Saturday, November 06, 2004

I ♥ Huckabees Directed by David O. Russell

Twenty minutes into I ♥ Huckabees, Vivian Jaffe (Lily Tomlin) tosses aside Sep. 11, 2001 as “that big September thing.” It’s an offhand comment, easily missed, but it says so much about the métier of the film. The person affected by “that big September thing” is Tommy Corn (Mark Wahlberg), a firefighter by trade, a philosophical dilettante by necessity. It took me a bit to get it too – two separate viewings actually – but once gotten, the getting is good. Here goes: buried within the slapstick surrealism of I ♥ Huckabees is a meditation on the very modern need to interpret and make sense of yourself, and the world around yourself, in a world that is becoming increasingly senseless. Each character has a catalyst that propels them into their searching. For Tommy, it’s 9/11, for Albert (Jason Schwartzman) it’s familial and societal neglect, and for Brad (Jude Law), aware or not, it’s the overwhelming and increasing falsity of his external life.

Tackling the cliché of “what does it all mean?” without waxing cliché is one thing; doing it amidst some of the best humor of the last five years is another game entirely. Russell pulls it off, though. The movie has fantastic unilateral appeal because of this. You can watch it with your brain off - absorbing nil, laughing non-stop. Or you can turn your brain on and learn a little bit about the pathetic state of modern man (while laughing your existential ass off.)

It’s perfect. Almost. And that’s the reason I saw it twice before writing this review: I knew on first viewing that I ♥ Huckabees was very good, if for no other reason than the impeccable timing and originality of the humor. The day after seeing it, an idea occurred to me. That idea can be found in the first paragraph up yonder – no need to rehash. I had visions of grandeur: I ♥ Huckabees, in my mind, became a Top 3 of the year kind of film. But something was rotten in Denmark. Combining brilliant humor and brilliant insight seamlessly is a nigh impossible task – for this reason I withheld on a review until I could see Huckabees again. I wanted to give Russell (and co-writer Jeff Baena) complete benefit of the doubt, but after seeing their film twice, I cannot do that. Not entirely at least. The difficulty regarding seamless splicing of humor and insight is in the chemistry of the two. Humor is, generally speaking, the non-violent ‘drunk guy’ at the party: loud and obnoxious yes, but also harmless, humorous, and completely devoid of inhibition. Insight is the ‘designated driver’: bland to observation, always sober, but extremely interesting in the right context, i.e. a context w/o the ‘drunk guy’. Russell and Baena are working, for 1 hour and 46 minutes, in a small room containing themselves, the ‘drunk guy’, and the ‘designated driver’. The key to keeping both humor and insight relevant lies in dialing back the humor just enough - but not too much – in order to let the insight peek through. The missteps lie in how hard the dial is tweaked.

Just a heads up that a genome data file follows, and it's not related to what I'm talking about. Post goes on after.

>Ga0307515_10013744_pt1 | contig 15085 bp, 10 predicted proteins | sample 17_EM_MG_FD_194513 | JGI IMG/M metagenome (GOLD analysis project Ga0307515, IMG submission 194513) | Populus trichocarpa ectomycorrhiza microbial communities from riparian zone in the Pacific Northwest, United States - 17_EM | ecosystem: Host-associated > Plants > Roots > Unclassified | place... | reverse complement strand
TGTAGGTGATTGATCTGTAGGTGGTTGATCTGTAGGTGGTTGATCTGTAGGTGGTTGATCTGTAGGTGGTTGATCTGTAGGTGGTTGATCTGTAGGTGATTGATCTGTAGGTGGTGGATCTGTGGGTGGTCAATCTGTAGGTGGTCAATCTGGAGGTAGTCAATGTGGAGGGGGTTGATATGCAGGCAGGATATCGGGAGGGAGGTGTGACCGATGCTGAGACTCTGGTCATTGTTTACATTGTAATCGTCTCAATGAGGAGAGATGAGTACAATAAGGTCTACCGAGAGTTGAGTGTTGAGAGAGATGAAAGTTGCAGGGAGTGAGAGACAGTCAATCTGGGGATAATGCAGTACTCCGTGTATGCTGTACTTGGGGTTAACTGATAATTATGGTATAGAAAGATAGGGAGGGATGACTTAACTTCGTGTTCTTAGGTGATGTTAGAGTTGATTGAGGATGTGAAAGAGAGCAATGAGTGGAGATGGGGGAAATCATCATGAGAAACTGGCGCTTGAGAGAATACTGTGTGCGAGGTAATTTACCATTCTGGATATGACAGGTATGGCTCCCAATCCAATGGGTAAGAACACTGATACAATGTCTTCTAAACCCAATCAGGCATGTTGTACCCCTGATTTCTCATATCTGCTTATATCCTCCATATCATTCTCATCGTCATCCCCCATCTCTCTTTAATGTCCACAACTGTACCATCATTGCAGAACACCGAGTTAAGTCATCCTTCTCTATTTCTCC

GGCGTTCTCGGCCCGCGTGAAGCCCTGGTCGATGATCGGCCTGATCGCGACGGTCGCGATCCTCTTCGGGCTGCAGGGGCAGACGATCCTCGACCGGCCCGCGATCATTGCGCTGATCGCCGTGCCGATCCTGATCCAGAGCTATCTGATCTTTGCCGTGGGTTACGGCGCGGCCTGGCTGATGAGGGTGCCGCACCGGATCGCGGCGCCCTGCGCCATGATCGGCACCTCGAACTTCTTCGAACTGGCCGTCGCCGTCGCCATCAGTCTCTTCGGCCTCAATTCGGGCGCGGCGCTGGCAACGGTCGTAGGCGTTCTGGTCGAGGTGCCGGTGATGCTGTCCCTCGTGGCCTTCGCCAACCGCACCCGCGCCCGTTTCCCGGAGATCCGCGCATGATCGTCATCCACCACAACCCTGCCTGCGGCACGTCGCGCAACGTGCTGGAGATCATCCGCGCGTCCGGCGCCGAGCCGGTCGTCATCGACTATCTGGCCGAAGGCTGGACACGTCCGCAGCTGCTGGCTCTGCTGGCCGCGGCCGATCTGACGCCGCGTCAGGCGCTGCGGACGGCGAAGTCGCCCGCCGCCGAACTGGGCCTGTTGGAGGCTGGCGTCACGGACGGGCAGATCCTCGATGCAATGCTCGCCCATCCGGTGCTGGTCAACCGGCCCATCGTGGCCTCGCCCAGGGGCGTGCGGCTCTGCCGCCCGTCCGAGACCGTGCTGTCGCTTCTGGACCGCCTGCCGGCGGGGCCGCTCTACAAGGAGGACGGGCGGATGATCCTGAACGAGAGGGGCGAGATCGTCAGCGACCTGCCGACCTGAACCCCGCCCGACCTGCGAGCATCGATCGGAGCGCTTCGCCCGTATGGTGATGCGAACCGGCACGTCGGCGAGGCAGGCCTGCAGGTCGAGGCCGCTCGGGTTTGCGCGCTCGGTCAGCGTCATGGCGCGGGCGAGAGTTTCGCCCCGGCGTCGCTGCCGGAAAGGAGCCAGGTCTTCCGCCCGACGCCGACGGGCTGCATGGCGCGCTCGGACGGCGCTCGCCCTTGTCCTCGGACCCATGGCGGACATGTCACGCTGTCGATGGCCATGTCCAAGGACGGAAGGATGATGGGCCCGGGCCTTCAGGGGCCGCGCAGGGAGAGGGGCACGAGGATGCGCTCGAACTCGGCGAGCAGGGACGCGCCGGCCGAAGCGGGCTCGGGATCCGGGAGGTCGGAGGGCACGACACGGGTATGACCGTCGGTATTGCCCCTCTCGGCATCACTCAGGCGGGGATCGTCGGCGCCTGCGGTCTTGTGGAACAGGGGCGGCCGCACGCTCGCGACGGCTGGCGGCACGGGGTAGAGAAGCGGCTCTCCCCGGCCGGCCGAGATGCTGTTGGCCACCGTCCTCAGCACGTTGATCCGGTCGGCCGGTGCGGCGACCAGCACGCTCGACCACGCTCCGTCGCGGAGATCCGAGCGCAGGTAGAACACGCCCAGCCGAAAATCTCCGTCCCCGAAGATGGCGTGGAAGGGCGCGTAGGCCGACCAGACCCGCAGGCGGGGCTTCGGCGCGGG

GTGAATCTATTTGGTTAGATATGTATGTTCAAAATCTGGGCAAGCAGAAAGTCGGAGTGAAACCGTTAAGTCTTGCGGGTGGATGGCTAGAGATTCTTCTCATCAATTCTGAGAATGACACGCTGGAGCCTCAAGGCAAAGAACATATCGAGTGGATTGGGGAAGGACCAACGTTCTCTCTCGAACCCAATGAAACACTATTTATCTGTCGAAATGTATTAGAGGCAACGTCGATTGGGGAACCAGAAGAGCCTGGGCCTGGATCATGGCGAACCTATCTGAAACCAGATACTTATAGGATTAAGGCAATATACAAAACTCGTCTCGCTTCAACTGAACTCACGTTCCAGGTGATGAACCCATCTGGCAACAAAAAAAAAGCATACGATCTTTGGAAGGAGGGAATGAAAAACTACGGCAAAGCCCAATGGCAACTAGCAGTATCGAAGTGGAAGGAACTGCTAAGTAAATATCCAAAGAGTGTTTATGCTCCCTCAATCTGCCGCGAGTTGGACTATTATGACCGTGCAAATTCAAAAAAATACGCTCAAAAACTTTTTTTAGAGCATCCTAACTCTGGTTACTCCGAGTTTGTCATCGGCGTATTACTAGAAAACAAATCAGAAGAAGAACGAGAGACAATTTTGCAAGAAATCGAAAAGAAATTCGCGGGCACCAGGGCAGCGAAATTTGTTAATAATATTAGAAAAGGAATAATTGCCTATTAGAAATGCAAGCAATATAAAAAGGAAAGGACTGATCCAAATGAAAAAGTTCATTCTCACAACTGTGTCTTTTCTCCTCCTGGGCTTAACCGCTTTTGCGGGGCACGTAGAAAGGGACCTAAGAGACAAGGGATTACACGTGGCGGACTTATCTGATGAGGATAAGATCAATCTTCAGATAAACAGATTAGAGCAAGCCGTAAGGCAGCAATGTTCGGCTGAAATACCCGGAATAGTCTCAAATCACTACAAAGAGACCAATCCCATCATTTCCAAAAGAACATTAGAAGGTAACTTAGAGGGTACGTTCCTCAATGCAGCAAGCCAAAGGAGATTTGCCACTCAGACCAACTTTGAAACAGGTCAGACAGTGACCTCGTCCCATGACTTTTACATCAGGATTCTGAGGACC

About halfway into the film, Albert and Caterine Vauban (Isabelle Huppert) disappear into the woods, leaving Tommy behind, in order to do the nasty. And they get nasty indeed - rubbing dirt on each other, dipping each other’s head in mud – just being that metaphorical ‘drunk guy.’ (This is to say nothing of Russell’s heavy-handed comparison of Vauban’s nihilism and rolling around in muck.) The whole scene does well to muddle the (really fantastic) theme of the film, while simultaneously offering up a joke that is neither clever nor terribly funny. If Russell had figured his two sides straight, he would’ve made one of the best films of the decade thus far, and possibly the best film of the year. As it stands, I ♥ Huckabees is a very good film with some minor (but integral) flaws; it should easily make this year’s top ten.

Also: check out two fantastic reviews of I ♥ Huckabees. One by Manohla Dargis, which goes into further detail about the whole personal trauma thing I touched on, and the other by Dan Meyer, which discusses in greater detail the shortcomings of the film. (Although he's wildly off-base in talking about the over-explanation bit. That's so essential to the relationship between Albert and Tommy.)


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